Wet Sari Scene: A Nipple and Dimed (by pouring water) photo on one when a drunken Tony discovers strait-laced Kate once entered (and won) a wet T-shirt contest. He never lets her live it down. She doesn't get a chance to because Ari doesn't let her live three episodes later.
"Twilight" has Kate being murdered in the last seconds.
"Shabbat Shalom" has Eli David and Jackie Vance being murdered.
"Berlin" ends with Tony and Ziva getting into a car accident.
"What Do They Fear?" Episode: "BÃªte Noire" points out a few of the main characters' (plus Ari who first appears in this episode but becomes a recurring character) fears.
Tony fears vampires.
Abby fears going to Autopsy (but gets over it soon after).
Gibbs fears having to be taught about technology.
Ari fears butterflies.
Whodunnit To Me: "Dead Man Walking". A lieutenant is poisoned via radiation and asks NCIS to solve who did it to him before he starts getting really sick. He survives to the end of the episode, but dies offscreen a few shows later.
Wild Card: Tony describes himself as one when captured by Saleem.
Woobie, Destroyer of Worlds: A guy exploits vulnerabilities in the entire Navy fleet to avenge his son, who died when a terrorist exploited a flaw in his battleship.
The Worf Effect: Want to show how awesome a new threat is?? Have them take down Ziva in a fight.
Working With The Ex: Seasons three through five had Director Jenny Shepard and Special Agent Gibbs, who had formerly been lovers.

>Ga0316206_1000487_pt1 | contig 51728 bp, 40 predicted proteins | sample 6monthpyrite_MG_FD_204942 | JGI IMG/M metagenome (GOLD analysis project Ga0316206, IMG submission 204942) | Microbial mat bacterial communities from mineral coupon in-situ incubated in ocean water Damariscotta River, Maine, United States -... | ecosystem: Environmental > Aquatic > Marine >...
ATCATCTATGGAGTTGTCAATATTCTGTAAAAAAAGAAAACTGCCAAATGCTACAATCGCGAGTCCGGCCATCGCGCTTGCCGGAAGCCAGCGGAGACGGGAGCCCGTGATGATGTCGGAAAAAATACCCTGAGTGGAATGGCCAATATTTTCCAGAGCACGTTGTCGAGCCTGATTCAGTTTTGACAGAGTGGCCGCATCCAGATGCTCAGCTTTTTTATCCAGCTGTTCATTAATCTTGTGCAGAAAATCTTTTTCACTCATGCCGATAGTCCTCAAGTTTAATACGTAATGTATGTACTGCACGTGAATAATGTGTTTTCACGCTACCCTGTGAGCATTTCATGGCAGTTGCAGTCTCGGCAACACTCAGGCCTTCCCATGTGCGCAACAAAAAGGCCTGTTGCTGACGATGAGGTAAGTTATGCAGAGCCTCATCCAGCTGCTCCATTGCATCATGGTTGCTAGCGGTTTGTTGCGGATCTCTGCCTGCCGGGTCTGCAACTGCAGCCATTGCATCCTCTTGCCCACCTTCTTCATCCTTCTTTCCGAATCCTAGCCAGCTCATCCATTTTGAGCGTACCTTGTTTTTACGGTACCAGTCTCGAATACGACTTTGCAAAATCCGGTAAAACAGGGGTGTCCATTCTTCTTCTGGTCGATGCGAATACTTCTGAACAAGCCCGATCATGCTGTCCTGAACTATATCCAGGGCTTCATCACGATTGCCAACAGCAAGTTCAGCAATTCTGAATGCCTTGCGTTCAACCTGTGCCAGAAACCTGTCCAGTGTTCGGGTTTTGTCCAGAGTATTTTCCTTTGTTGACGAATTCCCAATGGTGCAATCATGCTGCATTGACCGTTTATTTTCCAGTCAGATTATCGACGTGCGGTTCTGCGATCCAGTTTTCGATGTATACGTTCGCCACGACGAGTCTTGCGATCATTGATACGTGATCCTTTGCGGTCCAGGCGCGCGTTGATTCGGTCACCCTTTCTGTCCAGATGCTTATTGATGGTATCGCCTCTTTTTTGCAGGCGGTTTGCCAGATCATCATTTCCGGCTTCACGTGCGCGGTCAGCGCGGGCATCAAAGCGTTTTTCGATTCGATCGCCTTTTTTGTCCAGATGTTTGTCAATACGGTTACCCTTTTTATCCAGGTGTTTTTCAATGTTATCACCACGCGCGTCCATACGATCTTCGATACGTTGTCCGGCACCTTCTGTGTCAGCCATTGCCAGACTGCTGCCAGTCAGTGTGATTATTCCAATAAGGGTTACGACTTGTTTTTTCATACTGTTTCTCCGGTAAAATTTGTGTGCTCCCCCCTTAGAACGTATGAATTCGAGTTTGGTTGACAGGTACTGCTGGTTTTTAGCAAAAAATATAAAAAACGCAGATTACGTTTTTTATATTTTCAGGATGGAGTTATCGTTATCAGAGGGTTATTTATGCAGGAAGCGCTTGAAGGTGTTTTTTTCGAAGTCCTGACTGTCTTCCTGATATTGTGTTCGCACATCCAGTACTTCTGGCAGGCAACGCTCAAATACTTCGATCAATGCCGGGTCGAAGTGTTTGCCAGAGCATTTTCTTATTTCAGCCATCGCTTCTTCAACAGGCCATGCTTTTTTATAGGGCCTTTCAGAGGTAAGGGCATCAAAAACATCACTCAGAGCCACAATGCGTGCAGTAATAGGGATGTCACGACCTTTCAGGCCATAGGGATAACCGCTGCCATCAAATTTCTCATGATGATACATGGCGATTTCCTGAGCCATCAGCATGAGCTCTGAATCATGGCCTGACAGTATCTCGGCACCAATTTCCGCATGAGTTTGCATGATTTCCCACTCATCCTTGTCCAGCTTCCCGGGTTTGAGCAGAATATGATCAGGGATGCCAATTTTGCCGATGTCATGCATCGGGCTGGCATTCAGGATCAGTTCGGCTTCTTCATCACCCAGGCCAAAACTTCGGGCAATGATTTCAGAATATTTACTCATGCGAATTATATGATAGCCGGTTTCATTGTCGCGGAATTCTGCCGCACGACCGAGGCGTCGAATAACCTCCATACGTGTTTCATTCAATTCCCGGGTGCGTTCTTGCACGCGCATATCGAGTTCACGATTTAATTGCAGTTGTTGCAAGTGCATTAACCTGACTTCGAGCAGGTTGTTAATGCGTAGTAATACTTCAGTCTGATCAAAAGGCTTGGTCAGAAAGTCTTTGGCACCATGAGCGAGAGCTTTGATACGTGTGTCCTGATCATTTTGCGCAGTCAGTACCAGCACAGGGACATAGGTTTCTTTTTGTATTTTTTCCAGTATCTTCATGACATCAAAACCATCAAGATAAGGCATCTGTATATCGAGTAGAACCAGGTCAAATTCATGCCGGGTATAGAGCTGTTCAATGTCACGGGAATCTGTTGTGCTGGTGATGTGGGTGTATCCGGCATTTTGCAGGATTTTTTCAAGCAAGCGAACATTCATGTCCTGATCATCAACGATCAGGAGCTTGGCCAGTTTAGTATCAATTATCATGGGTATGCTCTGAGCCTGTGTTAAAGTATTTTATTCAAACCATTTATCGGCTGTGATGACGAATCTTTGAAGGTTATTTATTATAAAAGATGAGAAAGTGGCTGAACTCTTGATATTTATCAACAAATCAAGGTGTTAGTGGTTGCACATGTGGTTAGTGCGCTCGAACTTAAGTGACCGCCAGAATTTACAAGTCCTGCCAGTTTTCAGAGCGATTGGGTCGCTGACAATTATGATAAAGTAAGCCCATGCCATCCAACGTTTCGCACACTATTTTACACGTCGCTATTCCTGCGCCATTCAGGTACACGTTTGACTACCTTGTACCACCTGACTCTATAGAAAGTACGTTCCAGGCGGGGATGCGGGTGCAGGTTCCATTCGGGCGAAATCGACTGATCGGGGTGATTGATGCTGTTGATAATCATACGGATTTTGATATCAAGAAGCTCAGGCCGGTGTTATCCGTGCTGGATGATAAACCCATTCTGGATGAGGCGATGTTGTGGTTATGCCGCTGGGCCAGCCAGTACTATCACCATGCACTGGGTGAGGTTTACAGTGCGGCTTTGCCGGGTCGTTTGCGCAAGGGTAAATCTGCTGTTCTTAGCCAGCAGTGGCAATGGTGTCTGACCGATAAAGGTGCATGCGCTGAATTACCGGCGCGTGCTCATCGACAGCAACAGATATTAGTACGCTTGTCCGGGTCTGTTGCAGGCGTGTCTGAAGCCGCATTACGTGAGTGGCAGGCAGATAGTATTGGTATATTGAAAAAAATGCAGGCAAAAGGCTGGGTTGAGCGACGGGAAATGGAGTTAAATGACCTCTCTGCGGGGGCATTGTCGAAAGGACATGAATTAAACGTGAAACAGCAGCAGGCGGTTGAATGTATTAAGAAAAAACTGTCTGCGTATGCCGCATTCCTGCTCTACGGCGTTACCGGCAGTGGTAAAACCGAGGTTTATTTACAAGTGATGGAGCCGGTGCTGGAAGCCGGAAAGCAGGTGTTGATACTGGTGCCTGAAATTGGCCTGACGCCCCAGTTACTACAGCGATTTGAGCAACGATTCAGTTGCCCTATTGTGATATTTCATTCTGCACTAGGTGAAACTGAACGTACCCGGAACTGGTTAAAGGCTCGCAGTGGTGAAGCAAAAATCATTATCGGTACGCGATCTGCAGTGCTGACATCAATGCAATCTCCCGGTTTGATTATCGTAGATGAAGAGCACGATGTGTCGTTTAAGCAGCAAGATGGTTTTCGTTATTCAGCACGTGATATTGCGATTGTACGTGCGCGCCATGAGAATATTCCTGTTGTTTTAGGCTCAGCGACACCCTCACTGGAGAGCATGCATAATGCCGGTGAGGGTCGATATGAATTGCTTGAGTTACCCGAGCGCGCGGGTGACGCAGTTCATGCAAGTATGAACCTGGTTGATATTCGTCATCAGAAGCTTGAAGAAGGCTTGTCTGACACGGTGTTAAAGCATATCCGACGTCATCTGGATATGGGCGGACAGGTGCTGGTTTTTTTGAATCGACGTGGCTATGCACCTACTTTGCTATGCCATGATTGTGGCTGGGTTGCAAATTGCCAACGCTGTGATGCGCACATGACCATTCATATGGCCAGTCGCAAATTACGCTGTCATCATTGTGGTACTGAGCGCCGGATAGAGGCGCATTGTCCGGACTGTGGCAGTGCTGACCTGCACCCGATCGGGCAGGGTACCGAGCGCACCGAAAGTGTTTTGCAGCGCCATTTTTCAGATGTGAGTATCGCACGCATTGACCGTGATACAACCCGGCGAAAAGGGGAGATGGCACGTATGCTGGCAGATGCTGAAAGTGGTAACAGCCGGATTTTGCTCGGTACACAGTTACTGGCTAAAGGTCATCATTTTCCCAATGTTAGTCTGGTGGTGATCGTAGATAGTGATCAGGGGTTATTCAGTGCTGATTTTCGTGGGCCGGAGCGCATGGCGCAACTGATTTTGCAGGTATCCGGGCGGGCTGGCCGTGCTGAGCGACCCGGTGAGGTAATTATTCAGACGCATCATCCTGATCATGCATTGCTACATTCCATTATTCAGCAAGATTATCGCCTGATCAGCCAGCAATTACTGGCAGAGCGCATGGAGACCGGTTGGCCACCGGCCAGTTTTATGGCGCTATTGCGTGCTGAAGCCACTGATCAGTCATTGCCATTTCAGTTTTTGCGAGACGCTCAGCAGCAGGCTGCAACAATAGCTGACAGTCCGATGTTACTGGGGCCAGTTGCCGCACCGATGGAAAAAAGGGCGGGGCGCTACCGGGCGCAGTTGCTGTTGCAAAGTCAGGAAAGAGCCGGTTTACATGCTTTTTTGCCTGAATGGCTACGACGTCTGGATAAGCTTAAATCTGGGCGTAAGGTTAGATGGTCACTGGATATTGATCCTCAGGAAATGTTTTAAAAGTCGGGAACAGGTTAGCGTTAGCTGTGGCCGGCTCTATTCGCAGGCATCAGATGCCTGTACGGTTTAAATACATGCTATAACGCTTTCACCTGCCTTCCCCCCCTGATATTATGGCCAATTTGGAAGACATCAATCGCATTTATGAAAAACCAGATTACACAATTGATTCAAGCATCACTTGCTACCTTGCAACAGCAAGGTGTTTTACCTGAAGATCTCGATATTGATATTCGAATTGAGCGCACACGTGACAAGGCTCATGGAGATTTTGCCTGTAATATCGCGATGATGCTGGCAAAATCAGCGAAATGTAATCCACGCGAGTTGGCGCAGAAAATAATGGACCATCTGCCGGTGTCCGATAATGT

Write Who You Know: McGee's based a series of thriller novels he's written on his coworkers and miscellaneous civilians. He is a best-selling author, under the Pen Name of "Thom E. Gemcity". Despite his picture being on the back cover, he's almost never recognized. This causes problems when a Loony Fan starts killing people based on actions taken by their fictional selves in McGee's next book (the killer had been reading McGee's typewriter ribbons to get a sneak peek). In that episode, McGee finally admits that he bases the characters in his books off the NCIS team (after the content of his latest book had been revealed, he'd made it a point to deny the similarities).
This gets lampshaded in the episode "Friends and Lovers", when the team has to investigate a high-class nightclub. Rather than make up a celebrity to get into the place, they simply send in McGee using his "Gemcity" identity, complete with a trio of female admirers (Ziva, Abby, and Michelle Lee).